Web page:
The Golden Trezzini Awards juror talks about how the famous monument to the first great architect of St. Petersburg was created, and other things.
Pavel Ignatyev, St. Petersburg-based sculptor and restorer, belongs to a creative dynasty. His parents Pyotr and Irina Ignatyev were artists, his grandfather Alexander Ignatyev and his grandmother Lyubov Kholina were sculptors, his maternal grandfather Patvakan Grigoryants and his great-uncle Vladimir Sudakov worked as graphic artists.
Pavel Ignatyev was born in 1973 in Leningrad. He is the author of many pieces of art: the statue of Academician Likhachyov in the Twelve Colleges Building; Prof. Maxim Kovalevsky’s bust outside the Sociology Dept. of the St. Petersburg State University; commemoration boards to writer Eugeny Schwartz and ballerina Galina Ulanova. Mr. Ignatiev restored façade sculptures of the Bobrinsky Palace and the Admiralty Building. The Swiss town of Locarno can boast a memorial plaque to Mikhail Bakunin made by the sculptor, and his monument to the first St. Petersburg architect Domenico Trezzini is located on the Vasilievsky Island of St. Petersburg.
— Trezzini Monument was erected in 2014, and you’d been working on it since 1994. 20 long years! And eventually, for four years your Domenico has been standing proud on the University Embankment. Tourists take pictures at it, teenagers meet up at its pedestal. There is no doubt that it has become a landmark not only of the Vasilievsky Island, but of St. Petersburg in general. Has it lost its connection with you, its creator?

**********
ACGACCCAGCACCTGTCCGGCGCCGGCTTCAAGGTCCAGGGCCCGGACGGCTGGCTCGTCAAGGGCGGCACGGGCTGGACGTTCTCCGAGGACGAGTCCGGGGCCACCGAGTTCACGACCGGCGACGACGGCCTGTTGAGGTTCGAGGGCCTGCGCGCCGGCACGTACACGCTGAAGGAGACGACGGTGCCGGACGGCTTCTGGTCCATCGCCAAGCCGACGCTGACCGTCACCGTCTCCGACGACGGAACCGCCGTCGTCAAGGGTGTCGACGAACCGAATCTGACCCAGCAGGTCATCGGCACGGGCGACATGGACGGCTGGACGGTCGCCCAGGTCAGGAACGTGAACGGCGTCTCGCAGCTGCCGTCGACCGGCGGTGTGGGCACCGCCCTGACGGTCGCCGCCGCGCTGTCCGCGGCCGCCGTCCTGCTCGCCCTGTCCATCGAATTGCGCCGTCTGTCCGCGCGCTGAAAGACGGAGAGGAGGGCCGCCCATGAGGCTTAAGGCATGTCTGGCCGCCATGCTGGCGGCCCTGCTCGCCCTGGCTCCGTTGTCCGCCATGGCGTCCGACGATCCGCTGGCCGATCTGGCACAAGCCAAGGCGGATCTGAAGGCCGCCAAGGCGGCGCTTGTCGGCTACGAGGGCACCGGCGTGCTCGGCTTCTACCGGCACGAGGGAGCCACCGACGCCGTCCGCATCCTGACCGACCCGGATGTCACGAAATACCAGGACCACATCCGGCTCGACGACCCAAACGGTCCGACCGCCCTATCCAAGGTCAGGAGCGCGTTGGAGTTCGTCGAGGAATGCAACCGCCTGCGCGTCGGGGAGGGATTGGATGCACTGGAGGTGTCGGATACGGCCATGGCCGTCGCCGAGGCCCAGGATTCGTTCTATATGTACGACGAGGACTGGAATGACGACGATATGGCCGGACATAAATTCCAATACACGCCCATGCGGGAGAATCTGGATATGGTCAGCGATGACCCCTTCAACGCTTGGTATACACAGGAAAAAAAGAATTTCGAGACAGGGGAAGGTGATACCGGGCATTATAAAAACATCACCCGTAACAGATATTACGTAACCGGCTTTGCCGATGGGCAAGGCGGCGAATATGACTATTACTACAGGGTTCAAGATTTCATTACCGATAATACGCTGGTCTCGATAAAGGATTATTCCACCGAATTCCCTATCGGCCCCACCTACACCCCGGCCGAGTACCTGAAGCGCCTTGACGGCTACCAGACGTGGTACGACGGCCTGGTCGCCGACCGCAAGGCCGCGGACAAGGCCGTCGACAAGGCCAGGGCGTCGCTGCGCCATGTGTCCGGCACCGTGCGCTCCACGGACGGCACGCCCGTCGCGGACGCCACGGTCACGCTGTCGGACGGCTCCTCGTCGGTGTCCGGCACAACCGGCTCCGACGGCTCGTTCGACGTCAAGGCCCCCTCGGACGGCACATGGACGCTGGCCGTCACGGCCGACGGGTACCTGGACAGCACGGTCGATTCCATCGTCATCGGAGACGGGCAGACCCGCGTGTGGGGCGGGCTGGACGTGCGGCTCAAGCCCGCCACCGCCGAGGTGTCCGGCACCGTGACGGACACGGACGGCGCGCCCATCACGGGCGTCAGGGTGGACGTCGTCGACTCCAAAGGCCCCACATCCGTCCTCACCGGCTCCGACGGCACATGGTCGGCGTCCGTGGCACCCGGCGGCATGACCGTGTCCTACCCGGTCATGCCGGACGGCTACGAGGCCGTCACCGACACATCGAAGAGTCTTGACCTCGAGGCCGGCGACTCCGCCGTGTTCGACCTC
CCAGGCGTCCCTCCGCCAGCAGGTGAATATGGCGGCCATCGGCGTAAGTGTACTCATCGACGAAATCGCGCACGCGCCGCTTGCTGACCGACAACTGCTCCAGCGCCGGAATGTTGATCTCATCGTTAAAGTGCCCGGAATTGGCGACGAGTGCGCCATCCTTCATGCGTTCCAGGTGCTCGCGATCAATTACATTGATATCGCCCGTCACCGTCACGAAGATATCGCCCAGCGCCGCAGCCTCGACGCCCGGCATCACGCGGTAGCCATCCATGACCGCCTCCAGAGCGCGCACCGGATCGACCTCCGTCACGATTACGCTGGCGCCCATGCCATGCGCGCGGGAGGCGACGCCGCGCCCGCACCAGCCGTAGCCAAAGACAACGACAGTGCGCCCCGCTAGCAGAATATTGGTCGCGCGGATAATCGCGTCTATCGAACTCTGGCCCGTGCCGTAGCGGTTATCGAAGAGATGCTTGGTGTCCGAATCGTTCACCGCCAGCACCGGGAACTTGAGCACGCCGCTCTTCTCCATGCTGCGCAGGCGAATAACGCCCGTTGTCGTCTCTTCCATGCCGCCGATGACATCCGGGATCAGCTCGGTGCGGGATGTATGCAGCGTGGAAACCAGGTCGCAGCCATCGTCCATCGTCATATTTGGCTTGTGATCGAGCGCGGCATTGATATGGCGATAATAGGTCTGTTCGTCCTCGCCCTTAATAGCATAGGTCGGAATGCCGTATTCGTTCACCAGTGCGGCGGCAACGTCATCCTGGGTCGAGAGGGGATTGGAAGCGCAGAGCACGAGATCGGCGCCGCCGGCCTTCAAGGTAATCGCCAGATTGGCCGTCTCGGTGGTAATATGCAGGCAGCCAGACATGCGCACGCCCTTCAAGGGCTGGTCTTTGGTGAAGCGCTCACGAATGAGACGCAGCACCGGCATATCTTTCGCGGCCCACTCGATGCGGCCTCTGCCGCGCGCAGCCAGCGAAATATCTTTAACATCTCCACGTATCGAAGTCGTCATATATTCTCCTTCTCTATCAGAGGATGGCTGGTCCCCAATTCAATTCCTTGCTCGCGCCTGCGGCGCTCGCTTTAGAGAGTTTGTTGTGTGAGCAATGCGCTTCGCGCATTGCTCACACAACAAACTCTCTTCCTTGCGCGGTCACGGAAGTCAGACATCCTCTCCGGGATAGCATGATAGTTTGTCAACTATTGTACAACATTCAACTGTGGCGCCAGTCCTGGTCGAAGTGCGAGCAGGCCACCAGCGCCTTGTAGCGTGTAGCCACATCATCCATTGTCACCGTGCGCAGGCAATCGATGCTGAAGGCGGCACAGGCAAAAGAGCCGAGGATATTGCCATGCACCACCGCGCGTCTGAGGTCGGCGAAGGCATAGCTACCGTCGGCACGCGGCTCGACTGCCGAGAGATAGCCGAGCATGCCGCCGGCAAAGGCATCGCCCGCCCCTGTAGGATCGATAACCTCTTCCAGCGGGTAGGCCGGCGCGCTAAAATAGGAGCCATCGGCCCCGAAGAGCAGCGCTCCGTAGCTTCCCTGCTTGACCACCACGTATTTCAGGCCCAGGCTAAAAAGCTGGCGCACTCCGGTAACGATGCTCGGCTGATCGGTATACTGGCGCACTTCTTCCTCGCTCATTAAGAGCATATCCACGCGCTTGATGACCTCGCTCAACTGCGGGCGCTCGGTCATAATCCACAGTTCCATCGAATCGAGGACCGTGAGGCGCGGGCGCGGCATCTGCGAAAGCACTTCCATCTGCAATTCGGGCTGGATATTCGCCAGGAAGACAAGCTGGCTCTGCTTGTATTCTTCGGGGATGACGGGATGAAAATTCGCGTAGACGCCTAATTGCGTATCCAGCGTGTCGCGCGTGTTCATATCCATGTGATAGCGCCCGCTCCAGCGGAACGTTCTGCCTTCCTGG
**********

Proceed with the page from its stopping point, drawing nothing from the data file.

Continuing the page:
— It definitely hasn’t. I am surprised that it has become so popular. They are telling myths about it already, and dedicate poems to it. And naturally, they send those poems to me. Quite recently Trezzini’s descendents from the Swiss Canton of Ticino, where he originally hailed from, came to see the monument.
— Did they like it?
— They did. Actually, they have been familiar with it for quite a while. They even possess one of my early sketches, which I gave them. Of course, I also visited Switzerland to see “Trezzini-related places.” Today, several families bearing this surname reside there. They say, the name comes from the Tresa river running along the Swiss-Italian border. A city on this border is called Ponte Tresa.
By the way, there are Trezzini’s relatives living in Petersburg, too: the Lemans and the Tchernovs, the latter descending from the reputed Decembrist.
— Does it mean that the landscape at the monument’s pedestal was modeled from life?
— Nearly so. You know, he originally came from the Astano village in Ticino. Nothing has really changed there in over three hundred years. Glorious landscapes, mountains, and lakes, but everything there is so scaled-down. They have nothing like our architecture. Nowhere there is a sign that a son of these lands built St. Petersburg. It is amazing how that region, as Alexander Benois has put it, gave birth to an abundance of famous architects who build half Europe. Just imagine, over six hundred names! Many of them earned more fame than our Trezzini, but none of them had a chance to build an imperial capital from scratch. I believe many would have considered taking Trezzini’s place if they had been given a choice.